The matter, however, was far from over, and had Christina’s belly not swollen with child that winter, King Henry might have succeeded in forcing the two apart, especially with the King of Portugal furious that his sister had been jilted and willing to back any attempt to untie Lionel’s union with Christina. The possibility of a Duke of Monmouth, however, sealed the matter. Henry VIII could hardly allow his eldest grandchild to be born a bastard, particularly not when Lionel and Christina had both been of age and of sound mind when they took their vows. The Portuguese were pacified with the promise of twenty years free trade with England and Normandy and a queenly jointure for Infanta Beatrice if they allowed Lord Richard to take his brother’s place as her groom, and Lionel and Christina were welcomed back to Court for Easter, four months before their first son, named John for Lionel’s godfather and Christina’s deceased brother, was born.

The young Duke of Monmouth was soon followed by two brothers and a sister: Lord William (b.1538), Lady Mary (b.1541), and Lord Henry (b.1545).

Many say that Queen Christina’s passion for education stemmed from her days as Princess of Wales, when she seems to have been largely focused on her children. But I cannot do justice to Christina’s role as a mother and teacher here, for it is so wide a topic it deserves a chapter of its own….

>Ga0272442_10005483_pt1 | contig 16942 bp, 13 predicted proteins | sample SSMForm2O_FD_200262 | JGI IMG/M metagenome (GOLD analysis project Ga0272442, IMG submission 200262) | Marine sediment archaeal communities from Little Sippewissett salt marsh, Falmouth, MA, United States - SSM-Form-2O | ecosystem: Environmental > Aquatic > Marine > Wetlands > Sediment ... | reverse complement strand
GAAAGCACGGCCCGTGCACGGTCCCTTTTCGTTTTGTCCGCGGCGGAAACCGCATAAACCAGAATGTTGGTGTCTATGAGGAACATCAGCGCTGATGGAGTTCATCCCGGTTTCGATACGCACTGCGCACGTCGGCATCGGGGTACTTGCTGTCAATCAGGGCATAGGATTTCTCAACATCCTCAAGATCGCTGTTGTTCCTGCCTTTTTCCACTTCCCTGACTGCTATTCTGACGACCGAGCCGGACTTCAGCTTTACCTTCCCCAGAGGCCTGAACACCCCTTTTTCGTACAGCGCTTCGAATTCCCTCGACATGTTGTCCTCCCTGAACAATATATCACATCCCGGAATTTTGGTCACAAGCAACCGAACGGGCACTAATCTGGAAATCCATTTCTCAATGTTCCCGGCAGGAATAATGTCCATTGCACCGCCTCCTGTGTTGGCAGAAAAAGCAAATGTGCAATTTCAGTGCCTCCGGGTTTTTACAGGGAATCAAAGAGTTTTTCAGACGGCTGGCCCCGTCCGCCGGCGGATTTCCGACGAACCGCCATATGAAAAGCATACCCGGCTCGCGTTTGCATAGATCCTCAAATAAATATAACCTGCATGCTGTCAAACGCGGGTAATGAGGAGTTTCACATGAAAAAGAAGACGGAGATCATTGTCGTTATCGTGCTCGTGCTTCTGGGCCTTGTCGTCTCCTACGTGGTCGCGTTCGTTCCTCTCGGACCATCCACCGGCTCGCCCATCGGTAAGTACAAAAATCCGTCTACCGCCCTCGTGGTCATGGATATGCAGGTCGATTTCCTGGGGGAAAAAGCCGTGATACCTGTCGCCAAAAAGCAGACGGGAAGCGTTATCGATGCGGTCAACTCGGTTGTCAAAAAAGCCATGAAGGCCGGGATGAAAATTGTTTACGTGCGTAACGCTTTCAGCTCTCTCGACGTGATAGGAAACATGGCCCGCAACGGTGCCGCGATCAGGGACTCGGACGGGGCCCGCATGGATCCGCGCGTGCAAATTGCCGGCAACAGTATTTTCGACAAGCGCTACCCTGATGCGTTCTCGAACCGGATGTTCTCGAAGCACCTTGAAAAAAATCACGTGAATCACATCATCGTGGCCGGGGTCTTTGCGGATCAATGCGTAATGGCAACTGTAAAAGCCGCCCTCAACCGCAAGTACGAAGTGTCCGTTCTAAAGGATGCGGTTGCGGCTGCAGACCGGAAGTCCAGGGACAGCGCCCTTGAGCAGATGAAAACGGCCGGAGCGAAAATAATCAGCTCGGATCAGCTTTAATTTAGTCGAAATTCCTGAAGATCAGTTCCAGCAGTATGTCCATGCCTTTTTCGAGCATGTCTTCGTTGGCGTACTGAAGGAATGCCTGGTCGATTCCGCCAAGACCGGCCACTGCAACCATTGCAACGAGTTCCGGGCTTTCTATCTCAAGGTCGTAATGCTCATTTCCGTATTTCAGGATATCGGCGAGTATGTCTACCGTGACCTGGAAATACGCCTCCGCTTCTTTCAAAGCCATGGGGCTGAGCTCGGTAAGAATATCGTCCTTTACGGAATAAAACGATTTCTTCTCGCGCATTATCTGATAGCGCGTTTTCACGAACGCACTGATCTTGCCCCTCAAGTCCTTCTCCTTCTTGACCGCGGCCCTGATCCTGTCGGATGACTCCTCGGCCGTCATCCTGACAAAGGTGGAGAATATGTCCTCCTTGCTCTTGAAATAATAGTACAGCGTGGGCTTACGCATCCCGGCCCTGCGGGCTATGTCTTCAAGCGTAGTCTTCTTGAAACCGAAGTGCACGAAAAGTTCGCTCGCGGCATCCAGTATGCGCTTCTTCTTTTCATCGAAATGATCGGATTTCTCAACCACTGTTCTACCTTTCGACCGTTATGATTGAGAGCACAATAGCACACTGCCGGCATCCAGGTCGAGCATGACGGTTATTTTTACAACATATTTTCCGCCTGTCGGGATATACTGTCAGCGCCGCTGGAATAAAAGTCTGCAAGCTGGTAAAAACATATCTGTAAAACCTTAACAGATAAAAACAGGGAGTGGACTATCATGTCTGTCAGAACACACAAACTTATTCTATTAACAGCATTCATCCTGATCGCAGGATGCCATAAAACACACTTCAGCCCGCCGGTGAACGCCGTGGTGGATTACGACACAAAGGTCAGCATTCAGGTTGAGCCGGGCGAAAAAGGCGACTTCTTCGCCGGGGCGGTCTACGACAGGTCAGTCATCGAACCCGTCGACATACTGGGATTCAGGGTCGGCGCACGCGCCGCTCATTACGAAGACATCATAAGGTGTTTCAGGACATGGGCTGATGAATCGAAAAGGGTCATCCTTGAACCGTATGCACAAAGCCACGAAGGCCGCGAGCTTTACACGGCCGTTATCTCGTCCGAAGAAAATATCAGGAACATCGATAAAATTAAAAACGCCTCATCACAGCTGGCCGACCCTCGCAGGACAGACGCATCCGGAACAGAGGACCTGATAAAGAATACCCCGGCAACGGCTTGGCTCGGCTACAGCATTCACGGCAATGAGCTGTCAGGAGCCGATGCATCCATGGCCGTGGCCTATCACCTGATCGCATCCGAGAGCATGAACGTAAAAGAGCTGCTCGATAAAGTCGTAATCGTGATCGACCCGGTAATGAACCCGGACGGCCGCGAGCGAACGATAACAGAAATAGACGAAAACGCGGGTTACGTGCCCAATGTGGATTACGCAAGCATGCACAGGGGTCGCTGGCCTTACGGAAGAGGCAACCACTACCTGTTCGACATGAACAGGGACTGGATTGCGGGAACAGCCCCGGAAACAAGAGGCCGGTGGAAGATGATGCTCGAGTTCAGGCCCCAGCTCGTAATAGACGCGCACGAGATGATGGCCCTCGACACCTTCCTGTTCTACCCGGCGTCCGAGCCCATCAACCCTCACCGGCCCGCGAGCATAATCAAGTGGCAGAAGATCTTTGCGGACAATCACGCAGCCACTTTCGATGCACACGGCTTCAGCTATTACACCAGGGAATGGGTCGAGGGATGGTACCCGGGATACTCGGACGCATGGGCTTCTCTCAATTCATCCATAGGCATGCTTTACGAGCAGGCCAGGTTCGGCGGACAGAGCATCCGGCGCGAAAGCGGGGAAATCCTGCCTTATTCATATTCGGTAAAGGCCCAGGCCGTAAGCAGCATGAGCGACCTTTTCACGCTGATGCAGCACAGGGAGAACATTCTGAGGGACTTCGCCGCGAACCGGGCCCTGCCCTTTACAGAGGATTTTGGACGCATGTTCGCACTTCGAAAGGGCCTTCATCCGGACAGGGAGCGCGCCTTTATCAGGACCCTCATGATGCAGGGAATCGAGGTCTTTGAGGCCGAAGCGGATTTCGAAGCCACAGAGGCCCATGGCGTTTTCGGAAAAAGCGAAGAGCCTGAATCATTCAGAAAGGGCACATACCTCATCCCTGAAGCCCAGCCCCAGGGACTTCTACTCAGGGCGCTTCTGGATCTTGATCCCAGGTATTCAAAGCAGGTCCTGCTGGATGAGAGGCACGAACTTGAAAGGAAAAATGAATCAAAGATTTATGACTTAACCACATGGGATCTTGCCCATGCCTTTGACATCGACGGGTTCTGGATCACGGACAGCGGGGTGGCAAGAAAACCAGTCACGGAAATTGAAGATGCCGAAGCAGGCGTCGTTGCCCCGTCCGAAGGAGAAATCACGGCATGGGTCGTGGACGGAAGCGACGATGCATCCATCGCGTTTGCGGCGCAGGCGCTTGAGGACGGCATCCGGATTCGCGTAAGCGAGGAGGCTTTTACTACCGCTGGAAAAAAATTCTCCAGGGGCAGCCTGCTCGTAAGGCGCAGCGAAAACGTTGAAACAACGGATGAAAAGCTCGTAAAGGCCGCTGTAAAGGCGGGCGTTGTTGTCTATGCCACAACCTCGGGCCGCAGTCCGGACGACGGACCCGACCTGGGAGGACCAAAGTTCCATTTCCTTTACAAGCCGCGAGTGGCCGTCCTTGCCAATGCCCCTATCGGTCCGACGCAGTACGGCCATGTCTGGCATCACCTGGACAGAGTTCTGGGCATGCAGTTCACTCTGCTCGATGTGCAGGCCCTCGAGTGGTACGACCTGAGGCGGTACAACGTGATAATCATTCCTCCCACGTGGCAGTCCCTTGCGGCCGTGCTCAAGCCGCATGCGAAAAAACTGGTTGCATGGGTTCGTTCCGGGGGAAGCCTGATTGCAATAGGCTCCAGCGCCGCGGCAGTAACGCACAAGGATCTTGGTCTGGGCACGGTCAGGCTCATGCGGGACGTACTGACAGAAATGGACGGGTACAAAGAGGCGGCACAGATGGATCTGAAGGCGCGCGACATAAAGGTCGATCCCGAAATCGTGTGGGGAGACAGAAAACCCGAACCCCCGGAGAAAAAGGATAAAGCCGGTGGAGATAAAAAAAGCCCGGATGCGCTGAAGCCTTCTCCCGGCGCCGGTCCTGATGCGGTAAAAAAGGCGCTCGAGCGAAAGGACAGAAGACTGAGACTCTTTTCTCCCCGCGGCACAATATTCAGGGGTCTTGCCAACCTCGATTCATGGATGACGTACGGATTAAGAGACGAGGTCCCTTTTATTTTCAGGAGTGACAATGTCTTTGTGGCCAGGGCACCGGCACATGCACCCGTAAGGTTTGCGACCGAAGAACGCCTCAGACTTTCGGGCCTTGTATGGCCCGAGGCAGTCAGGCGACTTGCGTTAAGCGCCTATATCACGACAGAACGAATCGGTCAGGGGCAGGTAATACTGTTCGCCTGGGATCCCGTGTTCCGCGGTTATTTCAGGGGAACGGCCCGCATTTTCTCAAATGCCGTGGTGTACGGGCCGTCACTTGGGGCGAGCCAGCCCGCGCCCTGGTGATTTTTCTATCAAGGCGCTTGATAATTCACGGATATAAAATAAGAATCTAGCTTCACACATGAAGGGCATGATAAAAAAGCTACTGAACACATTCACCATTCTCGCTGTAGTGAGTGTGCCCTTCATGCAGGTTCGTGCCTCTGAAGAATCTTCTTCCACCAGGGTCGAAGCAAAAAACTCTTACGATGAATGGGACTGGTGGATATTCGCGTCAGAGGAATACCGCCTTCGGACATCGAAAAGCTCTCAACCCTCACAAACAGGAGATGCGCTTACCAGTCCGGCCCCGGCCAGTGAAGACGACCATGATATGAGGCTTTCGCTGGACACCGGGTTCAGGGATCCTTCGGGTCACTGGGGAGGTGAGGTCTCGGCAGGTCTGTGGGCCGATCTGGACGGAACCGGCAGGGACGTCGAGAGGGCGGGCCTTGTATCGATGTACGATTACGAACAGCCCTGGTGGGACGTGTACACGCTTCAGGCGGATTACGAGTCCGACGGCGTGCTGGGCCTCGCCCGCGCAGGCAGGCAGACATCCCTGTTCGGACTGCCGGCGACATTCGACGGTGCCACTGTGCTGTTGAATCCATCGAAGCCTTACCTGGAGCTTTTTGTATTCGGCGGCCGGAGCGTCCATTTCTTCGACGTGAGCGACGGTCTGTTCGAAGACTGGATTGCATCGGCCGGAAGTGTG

________ Sarah Rose, ‘Christina: The Queen England Was Never Meant to Have’​
 
And Lionel lives up to his great-grandfather Edward IV I see... Poor Beatrice getting jilted like that.
Well, there has to be one in every generation, right? And at least Lionel stays faithful to Christina... I did feel for Beatrice, but I have always had Christina down as Queen, so something had to happen to prevent the Lionel/Beatrice match I had set up...:)
 
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I really wanted a Portuguese queen of England for once...
Sorry, Blue. But I promise you get the Imperial Duchess of Monmouth you wanted... and I changed little John's title from Carnarvon to Monmouth after you pointed out Carnarvon was indelibly linked to Edward II, so that's something??
 
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Well that was a fun chapter- I like the idea of the Young Lion standing up to the old grey Pack Leader and saying no - I am sure many a dramatic recreation of that moment has been made from Shakespeare to modern streaming shows.

At least the Portuguese got something out of the deal.
 
Well that was a fun chapter- I like the idea of the Young Lion standing up to the old grey Pack Leader and saying no - I am sure many a dramatic recreation of that moment has been made from Shakespeare to modern streaming shows.

At least the Portuguese got something out of the deal.
Oh yeah! The next period drama does exactly that - Rupert Grint as Lionel faces down Sam Heughan and Carey Mulligan with Eliza Bennett (Christina) on his arm. If anyone wants to write the script, I'm happy to call it canon.

I based Lionel's declaration off Mary Boleyn's supposed OTL defence of her marriage to William Stafford, actually. What's good for the mother is good for the son, in my eyes.